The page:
The Gospel according to St. Luke is rightly labelled the gospel of the poor. His sensitivity toward the needy is necessary in every generation and in every circumstance. St. Luke would have been as moved by the poverty of St. Vincent dePaul’s Paris or of Charles Dickens’ London as he was by the destitution found in ancient Antioch and Rome. The trash-strewn lots, door-off-the-hinges tenements, and broken-down vehicles of inner-city America would evoke similar compassion from this disciple. At the conclusion of this coming Sunday’s Gospel, St. Luke underlines his message with these insistent words: “Rather, when you hold a banquet, invite the poor, the crippled, the lame, the blind; blessed indeed will you be because of their inability to repay you. For you will be repaid at the resurrection of the righteous.” The sacred author had already announced clearly, “Blessed are the poor.” He attaches no modifiers, no conditions, no qualifications, to this first beatitude. Unlike St. Matthew, St. Luke does not write vaguely of an amorphous poverty “of spirit.” Rather St. Luke writes bluntly of persons who are homeless, underprivileged, broke, even broken. He is frankly writing of beggars. The beggar Lazarus is easily recalled. This poor, homeless, diseased individual is welcomed to Abraham’s heavenly bosom while his well-off neighbor perishes. In the ancient world a physical handicap almost certainly reduced a man or a woman to beggary. No matter how humbling the reception of social services might be in modern America, welfare, child support, unemployment insurance, Social Security and Medicare are a vast improvement over the outstretched hand that was the only hope of survival in previous centuries.
As sincere as St. Luke’s concern for the ancient world’s economically disadvantaged was, his Gospel message is not merely an anti-poverty program. St. Luke’s concern for the poor reveals a broader, in fact, universal concern for disadvantaged persons in any and all circumstances. Not only poverty, but sometimes nationality, religion, occupation, disease, mental disorders, widowhood, even being a woman, placed a person on the periphery of social involvement and on the edges of neighborly concern. Accordingly, St. Luke especially highlights the association of Jesus Christ with all those whom others in the ancient Jewish world ignored. Jesus boldly cures the servant of a Roman centurion, a foreign military officer from the dreaded occupying army in Palestine. Jesus makes a hero of the Good Samaritan, a foreigner whose people were considered heretical half-breeds. So nationality was no barrier to Christ’s love. Jesus dined with the publican Zaccheus and praised another publican’s contrite prayer at the Temple. So occupation was no obstacle to salvation. The Master raises an only son to life because his widowed mother would be left destitute without him. The Savior accepts anointing from a woman of questionable reputation. Christ welcomes support from women who travel with him in His ministry. Such favorable attitude toward the widow, the woman of ill-repute, and the female disciples is Jesus’ expansive gesture toward all women who were considered second-class citizens in ancient Israel.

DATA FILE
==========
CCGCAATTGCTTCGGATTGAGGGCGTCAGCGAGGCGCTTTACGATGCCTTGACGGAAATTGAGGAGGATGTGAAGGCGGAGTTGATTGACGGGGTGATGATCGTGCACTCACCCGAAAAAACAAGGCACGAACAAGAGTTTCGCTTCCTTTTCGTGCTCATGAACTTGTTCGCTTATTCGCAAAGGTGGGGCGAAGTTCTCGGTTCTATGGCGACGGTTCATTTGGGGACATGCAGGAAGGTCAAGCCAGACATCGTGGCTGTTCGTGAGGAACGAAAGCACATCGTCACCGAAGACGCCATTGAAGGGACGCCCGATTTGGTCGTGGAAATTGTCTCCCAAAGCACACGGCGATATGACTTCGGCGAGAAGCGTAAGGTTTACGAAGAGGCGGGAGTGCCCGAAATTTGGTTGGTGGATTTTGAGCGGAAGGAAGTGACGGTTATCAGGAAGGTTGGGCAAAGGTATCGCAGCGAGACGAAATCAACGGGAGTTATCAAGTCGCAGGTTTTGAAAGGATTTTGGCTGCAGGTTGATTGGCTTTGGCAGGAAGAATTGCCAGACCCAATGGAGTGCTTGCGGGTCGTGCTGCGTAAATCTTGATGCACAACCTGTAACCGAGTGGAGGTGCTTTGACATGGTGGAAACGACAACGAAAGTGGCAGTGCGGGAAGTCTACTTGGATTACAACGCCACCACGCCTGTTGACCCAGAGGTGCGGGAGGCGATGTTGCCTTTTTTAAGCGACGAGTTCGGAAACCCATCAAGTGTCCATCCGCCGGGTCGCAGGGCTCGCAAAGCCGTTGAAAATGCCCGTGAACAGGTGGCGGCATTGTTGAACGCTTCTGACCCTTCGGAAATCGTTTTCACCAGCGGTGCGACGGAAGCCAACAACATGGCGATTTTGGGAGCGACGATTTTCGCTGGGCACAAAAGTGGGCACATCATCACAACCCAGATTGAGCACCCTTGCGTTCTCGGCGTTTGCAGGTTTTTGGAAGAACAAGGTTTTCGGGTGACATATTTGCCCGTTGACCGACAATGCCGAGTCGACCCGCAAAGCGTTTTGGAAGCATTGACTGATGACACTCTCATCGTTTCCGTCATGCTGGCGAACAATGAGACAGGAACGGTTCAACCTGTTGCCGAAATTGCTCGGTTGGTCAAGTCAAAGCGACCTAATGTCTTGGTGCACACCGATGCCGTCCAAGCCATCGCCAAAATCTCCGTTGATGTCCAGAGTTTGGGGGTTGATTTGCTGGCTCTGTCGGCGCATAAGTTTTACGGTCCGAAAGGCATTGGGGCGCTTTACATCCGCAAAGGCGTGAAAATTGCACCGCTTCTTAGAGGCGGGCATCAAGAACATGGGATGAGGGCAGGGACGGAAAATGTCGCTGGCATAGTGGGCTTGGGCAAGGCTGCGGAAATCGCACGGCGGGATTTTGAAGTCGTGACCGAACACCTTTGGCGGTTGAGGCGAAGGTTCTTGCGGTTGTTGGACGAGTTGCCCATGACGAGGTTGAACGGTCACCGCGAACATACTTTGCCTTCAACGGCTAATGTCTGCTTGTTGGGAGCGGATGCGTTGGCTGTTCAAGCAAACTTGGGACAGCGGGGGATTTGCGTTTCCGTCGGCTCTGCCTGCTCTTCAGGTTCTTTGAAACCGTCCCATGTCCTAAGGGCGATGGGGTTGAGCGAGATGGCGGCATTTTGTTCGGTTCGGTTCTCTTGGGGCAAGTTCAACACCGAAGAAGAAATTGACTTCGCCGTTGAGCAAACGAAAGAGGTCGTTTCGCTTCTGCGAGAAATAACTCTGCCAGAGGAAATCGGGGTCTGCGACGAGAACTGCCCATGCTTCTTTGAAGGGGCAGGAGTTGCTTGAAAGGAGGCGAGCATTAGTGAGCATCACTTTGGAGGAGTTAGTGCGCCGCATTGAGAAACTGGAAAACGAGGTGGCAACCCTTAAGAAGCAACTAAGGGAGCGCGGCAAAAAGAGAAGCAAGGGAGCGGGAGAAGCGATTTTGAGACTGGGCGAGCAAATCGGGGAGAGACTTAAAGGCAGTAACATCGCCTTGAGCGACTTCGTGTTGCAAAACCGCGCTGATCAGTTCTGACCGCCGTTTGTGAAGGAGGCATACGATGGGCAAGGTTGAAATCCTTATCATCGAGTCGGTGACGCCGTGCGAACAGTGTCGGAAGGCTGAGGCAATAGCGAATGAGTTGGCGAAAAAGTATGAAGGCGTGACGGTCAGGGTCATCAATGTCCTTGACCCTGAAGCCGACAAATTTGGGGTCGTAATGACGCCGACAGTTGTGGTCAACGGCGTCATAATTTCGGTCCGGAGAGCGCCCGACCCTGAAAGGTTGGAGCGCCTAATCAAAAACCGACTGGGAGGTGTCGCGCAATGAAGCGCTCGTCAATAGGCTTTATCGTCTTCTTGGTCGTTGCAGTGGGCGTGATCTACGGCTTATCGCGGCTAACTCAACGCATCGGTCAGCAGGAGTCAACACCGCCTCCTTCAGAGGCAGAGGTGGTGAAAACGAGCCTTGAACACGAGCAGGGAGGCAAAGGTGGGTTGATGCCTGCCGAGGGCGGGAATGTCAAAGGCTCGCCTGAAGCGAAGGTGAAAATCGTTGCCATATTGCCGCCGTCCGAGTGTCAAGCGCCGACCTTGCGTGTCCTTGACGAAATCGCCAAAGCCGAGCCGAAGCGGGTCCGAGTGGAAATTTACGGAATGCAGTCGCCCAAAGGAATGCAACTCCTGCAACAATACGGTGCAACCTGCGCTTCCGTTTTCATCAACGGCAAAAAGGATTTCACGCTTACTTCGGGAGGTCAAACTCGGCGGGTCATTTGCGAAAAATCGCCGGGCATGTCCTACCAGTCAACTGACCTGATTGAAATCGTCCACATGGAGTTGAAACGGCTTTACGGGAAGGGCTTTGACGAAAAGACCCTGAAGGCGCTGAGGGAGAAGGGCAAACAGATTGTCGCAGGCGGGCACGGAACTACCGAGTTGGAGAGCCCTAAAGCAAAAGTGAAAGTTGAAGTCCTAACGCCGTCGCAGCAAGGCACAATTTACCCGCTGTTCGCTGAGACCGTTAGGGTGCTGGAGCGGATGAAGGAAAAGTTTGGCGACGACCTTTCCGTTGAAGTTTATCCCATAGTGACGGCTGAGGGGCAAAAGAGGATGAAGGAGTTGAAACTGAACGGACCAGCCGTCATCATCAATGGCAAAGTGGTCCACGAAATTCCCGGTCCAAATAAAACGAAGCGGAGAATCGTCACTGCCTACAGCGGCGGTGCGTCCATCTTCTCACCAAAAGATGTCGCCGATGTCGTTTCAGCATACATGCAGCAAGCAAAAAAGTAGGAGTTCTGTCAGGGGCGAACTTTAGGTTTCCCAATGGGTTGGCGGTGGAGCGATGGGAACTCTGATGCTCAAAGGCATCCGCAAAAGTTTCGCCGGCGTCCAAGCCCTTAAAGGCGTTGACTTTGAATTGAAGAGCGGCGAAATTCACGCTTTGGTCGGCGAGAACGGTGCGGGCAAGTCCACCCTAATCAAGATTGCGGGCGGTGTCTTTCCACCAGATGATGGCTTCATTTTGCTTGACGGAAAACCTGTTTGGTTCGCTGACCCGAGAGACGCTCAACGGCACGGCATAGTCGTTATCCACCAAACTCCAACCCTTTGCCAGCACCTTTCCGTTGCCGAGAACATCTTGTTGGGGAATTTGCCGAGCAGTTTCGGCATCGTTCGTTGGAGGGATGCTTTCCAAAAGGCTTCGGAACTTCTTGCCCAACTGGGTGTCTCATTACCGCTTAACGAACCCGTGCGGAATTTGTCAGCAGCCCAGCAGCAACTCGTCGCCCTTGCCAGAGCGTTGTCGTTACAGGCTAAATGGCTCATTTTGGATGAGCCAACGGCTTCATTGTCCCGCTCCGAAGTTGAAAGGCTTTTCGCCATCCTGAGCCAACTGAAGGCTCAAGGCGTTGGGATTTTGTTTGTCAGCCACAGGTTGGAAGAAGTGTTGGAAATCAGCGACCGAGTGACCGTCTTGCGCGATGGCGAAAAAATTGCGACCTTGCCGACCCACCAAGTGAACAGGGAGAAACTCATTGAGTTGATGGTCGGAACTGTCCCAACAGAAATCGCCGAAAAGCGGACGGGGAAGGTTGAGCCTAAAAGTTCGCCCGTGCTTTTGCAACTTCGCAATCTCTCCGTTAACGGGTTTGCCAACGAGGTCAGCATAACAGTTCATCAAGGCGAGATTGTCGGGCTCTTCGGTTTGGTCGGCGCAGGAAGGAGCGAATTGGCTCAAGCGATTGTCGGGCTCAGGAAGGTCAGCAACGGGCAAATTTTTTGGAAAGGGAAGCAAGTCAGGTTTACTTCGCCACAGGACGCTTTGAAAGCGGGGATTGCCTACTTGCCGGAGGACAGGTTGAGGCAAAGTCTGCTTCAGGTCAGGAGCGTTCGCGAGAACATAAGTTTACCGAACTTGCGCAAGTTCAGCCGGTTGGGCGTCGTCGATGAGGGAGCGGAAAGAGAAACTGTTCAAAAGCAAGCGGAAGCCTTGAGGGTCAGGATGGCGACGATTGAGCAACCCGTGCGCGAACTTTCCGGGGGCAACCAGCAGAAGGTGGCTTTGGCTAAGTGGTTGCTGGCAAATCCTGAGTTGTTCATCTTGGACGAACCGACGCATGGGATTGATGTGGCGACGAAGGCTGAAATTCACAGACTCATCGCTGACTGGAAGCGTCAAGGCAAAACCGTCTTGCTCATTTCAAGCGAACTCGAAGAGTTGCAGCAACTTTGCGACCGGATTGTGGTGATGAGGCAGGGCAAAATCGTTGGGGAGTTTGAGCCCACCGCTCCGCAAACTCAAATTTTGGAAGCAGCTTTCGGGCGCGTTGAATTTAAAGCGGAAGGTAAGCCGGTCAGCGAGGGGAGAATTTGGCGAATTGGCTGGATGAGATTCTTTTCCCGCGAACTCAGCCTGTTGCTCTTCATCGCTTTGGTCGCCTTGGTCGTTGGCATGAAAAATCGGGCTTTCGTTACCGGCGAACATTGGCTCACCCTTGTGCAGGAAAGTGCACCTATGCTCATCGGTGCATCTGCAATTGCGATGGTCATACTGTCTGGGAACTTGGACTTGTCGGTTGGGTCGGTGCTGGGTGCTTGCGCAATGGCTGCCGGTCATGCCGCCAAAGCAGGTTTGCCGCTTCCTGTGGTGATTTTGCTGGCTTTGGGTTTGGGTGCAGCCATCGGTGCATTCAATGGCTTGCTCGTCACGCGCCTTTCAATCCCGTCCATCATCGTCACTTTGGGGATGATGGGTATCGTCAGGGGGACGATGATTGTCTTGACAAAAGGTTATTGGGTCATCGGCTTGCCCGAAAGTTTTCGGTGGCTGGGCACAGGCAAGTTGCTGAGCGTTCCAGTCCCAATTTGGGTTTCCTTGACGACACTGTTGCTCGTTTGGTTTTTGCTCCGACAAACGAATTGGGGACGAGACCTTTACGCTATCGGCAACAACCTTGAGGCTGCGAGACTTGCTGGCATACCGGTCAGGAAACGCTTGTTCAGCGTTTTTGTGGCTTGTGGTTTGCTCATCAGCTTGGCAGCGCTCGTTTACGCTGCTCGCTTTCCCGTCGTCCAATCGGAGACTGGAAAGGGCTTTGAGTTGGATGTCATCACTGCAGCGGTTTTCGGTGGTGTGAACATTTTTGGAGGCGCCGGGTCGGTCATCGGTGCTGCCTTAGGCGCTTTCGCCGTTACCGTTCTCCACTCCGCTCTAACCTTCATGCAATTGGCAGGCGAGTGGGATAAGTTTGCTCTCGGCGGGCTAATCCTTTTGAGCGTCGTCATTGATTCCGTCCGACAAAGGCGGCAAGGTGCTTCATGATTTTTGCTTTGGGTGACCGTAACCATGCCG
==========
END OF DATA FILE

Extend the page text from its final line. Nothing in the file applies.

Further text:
Jesus in his public ministry famously touches and cures lepers who by law were medical, social, and religious outcasts. Again Jesus is remembered curing a demoniac who was at the very least a psychologically challenged person! And in great testimony to Jesus’ concern for all persons, those on the edges but also those in the center, St. Luke twice recalls Jesus sitting on the hillside facing the holy city, weeping over his beloved Jerusalem because it did not know the time of its visitation. It pained Jesus to think that any man or any woman would deny him or herself access to the Kingdom of God.
The concern of St. Luke for the disadvantaged of his day reflects, of course, the deepest interests of Jesus himself. Christ dealt freely and kindly with all manner of people. In St. Luke’s mind, the openness of Jesus Christ to the poor, the foreign, the handicapped, and even the sinful sets a policy, a program, a mission, for the Church in every generation. The Church will always need a St. Martin splitting his cloak with a beggar, a St. Francis embracing the leper, a St. Margaret rescuing captive serfs, a St. Katherine Drexel educating Native Americans. A close reading of St. Luke reveals that his is not only the Gospel of the Poor; it is truly the Gospel of Universal Salvation. All persons are welcomed into the Kingdom of God!
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